UNITED KINGDOM: According to a recent study, big stars in the highly crowded stellar nurseries where most stars are created can steal or trap planets the size of Jupiter.

    The recently found B-star Exoplanet Abundance Study (BEAST) planets have a fresh explanation, according to researchers from the University of Sheffield. These are planets that resemble Jupiter that is located far away from powerful stars—hundreds of times farther than the distance between the Earth and the Sun.

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    Since huge stars generate a lot of ultraviolet radiation, which prevents planets from growing to the size of Jupiter, the largest planet in our solar system, their birth has until now been rather mysterious.

    The University of Sheffield’s Department of Physics and Astronomy’s Dr Emma Daffern-Powell, a co-author of the paper, added: “Our prior research has demonstrated that in stellar nurseries stars can steal planets from other stars or catch what we call ‘free-floating’ planets. We discovered that these massive stars can grab or steal planets, which we refer to as “BEASTies.” We know that huge stars have more effect in these nurseries than Sun-like stars.

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    This is essentially a planetary theft. We demonstrated through computer simulations that these BEASTies are often stolen or captured once over the first 10 million years of the history of a star-forming area.

    Incredibly diverse exoplanetary systems now include the BEAST planets, according to Dr Richard Parker, Lecturer in Astrophysics at the University of Sheffield. Planets orbiting evolved or dead stars to Sun-like star systems that are significantly different from our Solar System.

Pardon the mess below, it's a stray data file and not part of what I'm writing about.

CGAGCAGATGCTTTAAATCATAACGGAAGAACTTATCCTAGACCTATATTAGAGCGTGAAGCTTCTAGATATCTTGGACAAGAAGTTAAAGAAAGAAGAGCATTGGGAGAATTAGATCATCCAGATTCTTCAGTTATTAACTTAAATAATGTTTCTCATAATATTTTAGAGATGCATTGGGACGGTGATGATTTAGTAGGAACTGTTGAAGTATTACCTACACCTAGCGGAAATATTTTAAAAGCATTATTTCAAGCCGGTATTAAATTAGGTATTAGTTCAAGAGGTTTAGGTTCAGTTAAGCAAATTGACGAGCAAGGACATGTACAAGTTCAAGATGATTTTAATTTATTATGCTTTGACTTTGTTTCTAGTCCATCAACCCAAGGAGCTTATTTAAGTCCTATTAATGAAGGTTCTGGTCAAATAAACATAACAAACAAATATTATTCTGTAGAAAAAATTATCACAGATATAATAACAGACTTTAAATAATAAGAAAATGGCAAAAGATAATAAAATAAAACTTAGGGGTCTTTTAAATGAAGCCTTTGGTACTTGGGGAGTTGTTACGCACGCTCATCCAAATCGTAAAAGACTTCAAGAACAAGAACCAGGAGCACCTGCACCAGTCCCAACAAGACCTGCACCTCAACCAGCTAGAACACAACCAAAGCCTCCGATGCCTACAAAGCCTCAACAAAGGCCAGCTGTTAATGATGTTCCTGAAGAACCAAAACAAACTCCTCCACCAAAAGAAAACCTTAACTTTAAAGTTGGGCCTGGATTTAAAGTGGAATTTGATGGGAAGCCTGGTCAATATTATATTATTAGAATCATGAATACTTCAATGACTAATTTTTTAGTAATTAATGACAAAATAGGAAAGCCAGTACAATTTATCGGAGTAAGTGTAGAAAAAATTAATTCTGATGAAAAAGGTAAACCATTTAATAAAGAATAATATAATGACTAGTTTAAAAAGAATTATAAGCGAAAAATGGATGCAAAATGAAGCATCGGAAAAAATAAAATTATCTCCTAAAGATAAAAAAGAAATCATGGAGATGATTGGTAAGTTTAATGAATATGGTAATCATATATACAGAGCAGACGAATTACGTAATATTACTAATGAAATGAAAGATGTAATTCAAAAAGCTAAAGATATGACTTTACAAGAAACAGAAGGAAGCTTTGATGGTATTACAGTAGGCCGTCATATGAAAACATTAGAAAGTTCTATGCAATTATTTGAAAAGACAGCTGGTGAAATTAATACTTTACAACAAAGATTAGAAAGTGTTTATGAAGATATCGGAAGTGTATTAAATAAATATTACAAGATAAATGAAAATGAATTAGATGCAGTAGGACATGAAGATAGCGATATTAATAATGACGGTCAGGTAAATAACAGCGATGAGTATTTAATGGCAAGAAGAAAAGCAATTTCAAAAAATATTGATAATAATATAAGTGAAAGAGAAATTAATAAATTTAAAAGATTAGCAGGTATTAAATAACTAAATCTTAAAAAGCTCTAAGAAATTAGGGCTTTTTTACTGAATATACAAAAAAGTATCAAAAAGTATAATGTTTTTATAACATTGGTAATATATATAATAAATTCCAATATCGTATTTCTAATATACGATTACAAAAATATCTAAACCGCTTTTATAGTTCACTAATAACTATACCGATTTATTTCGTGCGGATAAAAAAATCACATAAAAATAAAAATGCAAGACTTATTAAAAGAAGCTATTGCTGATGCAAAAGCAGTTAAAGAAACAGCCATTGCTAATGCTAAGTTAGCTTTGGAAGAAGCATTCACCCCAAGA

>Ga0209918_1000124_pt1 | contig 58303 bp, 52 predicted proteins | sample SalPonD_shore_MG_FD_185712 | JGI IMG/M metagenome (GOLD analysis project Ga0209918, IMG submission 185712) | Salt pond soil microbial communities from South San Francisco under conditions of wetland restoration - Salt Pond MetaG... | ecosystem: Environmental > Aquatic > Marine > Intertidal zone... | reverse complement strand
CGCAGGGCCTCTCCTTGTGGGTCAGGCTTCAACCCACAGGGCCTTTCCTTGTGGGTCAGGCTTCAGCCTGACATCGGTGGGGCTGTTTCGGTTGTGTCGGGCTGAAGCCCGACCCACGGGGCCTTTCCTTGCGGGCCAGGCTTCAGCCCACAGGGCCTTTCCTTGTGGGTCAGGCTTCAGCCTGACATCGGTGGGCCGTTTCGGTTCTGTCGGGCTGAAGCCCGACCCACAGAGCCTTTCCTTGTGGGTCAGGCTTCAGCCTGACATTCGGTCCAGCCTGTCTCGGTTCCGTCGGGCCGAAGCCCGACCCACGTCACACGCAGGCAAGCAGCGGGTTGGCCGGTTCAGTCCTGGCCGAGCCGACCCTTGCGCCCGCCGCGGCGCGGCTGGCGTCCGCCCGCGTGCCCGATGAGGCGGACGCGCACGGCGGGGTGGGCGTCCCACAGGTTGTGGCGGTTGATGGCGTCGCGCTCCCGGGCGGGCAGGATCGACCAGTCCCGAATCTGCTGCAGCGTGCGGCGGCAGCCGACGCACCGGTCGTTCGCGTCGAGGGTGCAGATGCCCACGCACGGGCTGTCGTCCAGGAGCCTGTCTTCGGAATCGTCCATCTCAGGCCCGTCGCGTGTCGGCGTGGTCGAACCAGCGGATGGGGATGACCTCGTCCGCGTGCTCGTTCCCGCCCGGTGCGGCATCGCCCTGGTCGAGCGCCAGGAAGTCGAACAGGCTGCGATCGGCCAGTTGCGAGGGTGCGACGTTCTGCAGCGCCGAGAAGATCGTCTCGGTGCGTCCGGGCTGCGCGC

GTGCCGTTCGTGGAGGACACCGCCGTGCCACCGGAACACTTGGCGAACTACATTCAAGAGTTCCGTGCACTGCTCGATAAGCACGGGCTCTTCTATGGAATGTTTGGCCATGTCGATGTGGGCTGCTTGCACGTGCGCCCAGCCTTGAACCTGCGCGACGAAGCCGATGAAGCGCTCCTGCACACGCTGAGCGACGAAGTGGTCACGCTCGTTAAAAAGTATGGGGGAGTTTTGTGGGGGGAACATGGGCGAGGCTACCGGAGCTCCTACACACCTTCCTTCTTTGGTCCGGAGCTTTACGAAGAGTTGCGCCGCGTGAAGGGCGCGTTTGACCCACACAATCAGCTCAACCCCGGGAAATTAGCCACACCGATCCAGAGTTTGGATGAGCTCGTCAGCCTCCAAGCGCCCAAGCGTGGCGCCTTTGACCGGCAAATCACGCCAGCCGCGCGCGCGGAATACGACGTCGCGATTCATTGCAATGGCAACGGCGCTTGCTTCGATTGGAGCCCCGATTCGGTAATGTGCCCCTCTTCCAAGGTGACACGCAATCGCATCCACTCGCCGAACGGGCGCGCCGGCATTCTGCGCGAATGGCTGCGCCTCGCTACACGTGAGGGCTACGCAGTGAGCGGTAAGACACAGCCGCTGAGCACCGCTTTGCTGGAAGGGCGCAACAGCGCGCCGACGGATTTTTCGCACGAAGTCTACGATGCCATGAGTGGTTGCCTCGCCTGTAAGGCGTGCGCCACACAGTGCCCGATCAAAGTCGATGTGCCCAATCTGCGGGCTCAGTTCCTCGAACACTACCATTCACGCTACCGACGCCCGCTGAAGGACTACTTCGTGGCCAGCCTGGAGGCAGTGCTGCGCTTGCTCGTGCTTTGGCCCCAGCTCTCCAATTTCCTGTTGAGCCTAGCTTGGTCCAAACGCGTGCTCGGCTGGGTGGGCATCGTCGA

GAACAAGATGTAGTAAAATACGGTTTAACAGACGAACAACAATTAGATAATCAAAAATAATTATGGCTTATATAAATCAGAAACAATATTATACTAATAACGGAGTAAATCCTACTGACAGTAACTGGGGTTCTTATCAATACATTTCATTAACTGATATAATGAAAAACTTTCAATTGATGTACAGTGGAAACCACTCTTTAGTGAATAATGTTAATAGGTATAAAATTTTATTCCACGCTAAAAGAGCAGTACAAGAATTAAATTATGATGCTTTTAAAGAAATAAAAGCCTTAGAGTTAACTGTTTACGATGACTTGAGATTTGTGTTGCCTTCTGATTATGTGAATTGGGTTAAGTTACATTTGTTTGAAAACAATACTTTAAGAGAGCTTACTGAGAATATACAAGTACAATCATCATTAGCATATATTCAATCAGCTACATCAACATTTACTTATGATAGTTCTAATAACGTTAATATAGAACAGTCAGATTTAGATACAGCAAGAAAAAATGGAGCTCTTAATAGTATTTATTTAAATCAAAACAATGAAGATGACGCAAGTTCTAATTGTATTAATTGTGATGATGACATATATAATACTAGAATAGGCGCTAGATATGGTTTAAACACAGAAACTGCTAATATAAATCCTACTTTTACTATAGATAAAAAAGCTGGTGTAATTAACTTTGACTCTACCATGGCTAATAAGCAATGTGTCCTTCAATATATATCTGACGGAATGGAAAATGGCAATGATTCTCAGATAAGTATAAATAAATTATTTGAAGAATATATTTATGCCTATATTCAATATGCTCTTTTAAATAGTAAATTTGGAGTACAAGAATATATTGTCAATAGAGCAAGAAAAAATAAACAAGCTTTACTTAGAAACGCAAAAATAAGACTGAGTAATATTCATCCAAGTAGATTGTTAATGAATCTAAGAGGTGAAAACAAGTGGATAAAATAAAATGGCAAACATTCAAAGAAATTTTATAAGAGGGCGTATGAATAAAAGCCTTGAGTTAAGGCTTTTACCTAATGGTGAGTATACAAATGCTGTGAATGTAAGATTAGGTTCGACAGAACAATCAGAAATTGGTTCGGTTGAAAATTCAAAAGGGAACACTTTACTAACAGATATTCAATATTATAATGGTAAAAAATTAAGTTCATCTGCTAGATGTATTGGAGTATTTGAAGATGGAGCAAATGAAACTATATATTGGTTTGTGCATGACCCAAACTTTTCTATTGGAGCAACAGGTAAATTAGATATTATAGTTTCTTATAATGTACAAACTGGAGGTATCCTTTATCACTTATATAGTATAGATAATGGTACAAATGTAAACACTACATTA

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    At least two super-Jovian planets in the habitable zone of powerful stars have been found by the BEAST collaboration.

    It is difficult to imagine how gas giant planets like Jupiter and Saturn could form in such harsh conditions, where radiation from the stars could evaporate the planets before they fully form, even yet planets can form around enormous stars.

    Our models, however, demonstrate that these planets can be taken or captured on orbits that are strikingly similar to those seen for the BEASTies. Our findings support the hypothesis that planets in orbits beyond 100 times the distance between the Earth and the Sun may not be circling their parent star.

    The study, which was carried out by Dr. Richard Parker and Emma Daffern-Powell at the University of Sheffield is a component of a larger effort to determine the prevalence of planetary systems similar to our own in comparison to the tens of thousands of other planetary systems in the Milky Way galaxy.

    Also Read: James Webb Space Telescope Takes First Picture of an Exoplanet

    • Russell Chattaraj

      Mechanical engineering graduate, writes about science, technology and sports, teaching physics and mathematics, also played cricket professionally and passionate about bodybuilding.

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